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Economy

Aditya Puri: Don't Free Savings Rate In Crunch

Latha Venkatesh interviews Aditya Puri of HDFC Bank. He makes some excellent points. (Video, Transcript) Video is embedded below. (The transcript’s all wonky, see the video)

He doesn’t want the savings rate deregulated as long as there is a cash shortage – like right now. And going by that, he says that net-net, the savings rate will come down. I imagine it is true, and that savings rate junkies must consider that liquid funds currently return over 7% and there is really no reason to put lots of money in savings accounts. Getting (taxable) higher interest on savings accounts will only marginally help a few people; having said that the interest should be market determined, not kept at a constant 3.5%. And in the same way banks should be free to charge for services (ATM, cheques etc.) With competition, the nickel-and-diming might reduce, but as you see in the US, it still happens.

As a bank, HDFC Bank has had some insane growth rates – 30%+. Sorta like Axis. It still gets about 25 trailing P/E, which while being high for a bank, is probably ok for HDFC Bank given the strong growth.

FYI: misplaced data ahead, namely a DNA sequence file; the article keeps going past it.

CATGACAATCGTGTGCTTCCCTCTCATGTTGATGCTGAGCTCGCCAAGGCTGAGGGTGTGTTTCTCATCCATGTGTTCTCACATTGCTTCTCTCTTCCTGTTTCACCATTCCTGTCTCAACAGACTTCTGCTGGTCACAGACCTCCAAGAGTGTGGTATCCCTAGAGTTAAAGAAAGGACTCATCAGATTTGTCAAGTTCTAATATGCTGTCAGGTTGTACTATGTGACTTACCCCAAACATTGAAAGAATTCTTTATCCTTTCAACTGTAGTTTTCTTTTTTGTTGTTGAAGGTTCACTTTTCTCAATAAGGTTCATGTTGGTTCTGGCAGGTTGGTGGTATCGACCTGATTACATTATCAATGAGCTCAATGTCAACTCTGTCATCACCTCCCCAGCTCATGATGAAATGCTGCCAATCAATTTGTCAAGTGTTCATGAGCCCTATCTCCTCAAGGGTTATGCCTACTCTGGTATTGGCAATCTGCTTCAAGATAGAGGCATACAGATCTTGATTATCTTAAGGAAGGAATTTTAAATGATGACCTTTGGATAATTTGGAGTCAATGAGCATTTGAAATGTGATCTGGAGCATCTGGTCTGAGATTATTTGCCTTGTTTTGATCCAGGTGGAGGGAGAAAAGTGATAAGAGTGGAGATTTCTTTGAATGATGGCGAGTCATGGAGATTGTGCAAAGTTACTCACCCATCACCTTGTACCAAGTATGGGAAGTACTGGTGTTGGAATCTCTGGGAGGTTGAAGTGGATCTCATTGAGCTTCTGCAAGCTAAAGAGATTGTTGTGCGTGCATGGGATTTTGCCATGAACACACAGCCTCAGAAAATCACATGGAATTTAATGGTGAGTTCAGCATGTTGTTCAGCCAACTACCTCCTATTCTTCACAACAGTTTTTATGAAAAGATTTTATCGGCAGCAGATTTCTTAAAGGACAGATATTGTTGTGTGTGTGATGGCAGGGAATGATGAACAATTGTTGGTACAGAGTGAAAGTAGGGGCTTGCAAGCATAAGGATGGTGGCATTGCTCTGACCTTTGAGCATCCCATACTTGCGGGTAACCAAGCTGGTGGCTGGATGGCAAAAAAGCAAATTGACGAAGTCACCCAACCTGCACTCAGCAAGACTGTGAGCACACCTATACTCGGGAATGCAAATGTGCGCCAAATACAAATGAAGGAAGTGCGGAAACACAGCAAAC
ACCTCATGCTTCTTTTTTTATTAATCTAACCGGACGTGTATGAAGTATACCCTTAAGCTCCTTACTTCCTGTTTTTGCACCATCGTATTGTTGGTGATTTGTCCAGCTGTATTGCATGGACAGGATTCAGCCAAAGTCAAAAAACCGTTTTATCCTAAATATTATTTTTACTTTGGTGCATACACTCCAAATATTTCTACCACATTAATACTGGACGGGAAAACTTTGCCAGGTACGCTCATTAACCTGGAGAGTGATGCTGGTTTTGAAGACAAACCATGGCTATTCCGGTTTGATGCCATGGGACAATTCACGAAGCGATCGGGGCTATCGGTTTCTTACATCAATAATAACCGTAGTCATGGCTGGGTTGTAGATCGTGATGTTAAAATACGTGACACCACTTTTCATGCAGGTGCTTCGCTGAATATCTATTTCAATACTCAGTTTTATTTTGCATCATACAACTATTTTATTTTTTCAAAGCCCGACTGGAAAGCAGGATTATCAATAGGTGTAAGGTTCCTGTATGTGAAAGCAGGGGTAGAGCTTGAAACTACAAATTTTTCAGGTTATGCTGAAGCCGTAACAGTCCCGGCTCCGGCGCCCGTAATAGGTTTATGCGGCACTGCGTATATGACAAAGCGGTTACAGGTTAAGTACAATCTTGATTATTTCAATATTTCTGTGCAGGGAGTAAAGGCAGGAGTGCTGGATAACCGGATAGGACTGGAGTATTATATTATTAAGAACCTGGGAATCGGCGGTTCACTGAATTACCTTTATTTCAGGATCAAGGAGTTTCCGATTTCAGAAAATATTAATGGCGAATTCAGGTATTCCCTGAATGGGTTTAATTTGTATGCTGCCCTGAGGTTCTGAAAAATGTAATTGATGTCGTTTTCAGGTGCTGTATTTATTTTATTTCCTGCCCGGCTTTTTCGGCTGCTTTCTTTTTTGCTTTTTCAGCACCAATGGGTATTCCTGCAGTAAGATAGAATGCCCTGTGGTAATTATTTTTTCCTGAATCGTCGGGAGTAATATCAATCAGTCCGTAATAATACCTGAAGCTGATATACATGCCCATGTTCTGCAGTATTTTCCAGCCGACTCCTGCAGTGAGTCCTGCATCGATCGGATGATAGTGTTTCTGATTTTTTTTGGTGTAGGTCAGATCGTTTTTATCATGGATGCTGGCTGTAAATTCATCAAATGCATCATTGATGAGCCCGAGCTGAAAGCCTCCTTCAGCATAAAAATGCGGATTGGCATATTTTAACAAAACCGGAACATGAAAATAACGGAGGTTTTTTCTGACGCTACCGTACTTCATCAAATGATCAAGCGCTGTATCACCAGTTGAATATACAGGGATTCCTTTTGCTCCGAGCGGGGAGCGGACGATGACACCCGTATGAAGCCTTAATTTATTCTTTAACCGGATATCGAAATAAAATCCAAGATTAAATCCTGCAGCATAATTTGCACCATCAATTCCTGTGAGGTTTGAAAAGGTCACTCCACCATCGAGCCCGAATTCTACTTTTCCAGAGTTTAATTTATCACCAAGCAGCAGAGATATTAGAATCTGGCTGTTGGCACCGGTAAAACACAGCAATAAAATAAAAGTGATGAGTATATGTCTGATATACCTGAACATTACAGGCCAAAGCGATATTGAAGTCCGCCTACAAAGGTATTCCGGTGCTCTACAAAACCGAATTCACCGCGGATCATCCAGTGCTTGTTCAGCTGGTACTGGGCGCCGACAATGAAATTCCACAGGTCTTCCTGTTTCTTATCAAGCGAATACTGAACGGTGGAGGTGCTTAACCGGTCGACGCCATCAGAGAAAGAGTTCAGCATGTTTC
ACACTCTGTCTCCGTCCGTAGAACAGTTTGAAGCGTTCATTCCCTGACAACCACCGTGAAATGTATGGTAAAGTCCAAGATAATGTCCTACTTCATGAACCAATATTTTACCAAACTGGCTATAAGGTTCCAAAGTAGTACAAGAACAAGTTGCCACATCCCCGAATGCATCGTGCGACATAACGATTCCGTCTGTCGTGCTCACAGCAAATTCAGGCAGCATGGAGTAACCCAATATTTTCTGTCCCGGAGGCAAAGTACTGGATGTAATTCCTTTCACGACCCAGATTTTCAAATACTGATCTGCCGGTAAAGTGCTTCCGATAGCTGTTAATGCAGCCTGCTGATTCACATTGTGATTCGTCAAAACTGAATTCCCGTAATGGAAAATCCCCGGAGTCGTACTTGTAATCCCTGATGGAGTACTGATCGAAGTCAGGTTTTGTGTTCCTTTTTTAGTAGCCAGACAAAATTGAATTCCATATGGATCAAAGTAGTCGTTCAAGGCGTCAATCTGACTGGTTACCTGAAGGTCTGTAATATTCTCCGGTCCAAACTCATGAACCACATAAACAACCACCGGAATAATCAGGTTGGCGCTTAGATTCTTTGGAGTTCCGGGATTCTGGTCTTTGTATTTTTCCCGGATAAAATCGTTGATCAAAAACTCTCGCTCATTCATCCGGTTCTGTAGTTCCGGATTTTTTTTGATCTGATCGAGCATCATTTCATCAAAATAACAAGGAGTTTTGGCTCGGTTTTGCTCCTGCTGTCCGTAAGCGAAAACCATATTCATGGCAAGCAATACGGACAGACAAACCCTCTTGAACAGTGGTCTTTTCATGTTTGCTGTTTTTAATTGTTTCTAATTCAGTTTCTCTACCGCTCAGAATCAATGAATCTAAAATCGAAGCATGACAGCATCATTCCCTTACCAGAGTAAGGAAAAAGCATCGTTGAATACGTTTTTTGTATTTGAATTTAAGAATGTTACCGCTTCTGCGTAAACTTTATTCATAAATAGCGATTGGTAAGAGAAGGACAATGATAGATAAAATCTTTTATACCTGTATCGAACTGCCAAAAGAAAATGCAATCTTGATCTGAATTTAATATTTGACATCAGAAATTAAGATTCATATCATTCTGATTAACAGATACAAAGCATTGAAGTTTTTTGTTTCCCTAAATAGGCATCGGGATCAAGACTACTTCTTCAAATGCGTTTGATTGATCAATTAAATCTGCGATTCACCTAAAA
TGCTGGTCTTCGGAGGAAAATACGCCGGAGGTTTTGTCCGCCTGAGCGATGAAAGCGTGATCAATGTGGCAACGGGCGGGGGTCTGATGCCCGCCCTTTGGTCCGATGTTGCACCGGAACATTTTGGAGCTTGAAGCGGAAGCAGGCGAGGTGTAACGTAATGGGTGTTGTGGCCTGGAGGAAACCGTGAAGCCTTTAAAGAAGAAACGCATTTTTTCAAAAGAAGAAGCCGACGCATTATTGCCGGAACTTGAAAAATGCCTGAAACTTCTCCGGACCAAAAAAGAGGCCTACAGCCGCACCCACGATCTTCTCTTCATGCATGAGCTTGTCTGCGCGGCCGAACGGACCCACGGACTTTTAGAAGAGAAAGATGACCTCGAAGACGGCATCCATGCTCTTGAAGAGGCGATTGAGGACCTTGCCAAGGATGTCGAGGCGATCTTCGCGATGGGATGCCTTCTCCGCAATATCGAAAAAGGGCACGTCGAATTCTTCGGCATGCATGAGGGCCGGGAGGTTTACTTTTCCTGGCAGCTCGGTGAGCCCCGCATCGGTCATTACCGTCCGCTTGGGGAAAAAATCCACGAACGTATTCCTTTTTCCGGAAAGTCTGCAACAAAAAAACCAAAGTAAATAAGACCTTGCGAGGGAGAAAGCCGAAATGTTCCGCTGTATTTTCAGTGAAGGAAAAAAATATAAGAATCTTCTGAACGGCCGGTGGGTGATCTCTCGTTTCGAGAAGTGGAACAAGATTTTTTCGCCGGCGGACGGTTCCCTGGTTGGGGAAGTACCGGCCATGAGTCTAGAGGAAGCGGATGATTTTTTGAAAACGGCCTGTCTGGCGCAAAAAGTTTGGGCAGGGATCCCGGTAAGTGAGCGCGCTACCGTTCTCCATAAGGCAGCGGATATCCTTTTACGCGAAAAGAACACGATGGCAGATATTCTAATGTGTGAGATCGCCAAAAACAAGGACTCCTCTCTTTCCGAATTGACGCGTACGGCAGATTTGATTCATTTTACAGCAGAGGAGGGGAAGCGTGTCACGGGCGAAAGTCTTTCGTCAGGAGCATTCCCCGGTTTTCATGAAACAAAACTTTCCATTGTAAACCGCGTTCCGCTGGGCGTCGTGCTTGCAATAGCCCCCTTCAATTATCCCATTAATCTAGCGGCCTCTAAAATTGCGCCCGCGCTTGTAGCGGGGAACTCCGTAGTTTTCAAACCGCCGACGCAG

• Amit says:

    >The 7% liquid fund returns is a gross over-estimation. According to value research, 6 month average of liquid funds (including Ultra-short term debt i.e. liquid plus) is about 3.3%. 3 month average is 1.8%. 1 year average is about 5.65 %.

    Since this is very short term instruments we are talking about, longer term liquid fund return averages are not relevant.

  • Deepak Shenoy says:

    >Amit: Isn't VR returns for <1 yr non-annualized? The 3.3% = 6.6% annual, and 1.8%= 7.2% annual. The current return on a liquid fund (i.e. daily return, annualized) is about 7%.

  • Amit says:

    >That's right, my bad !!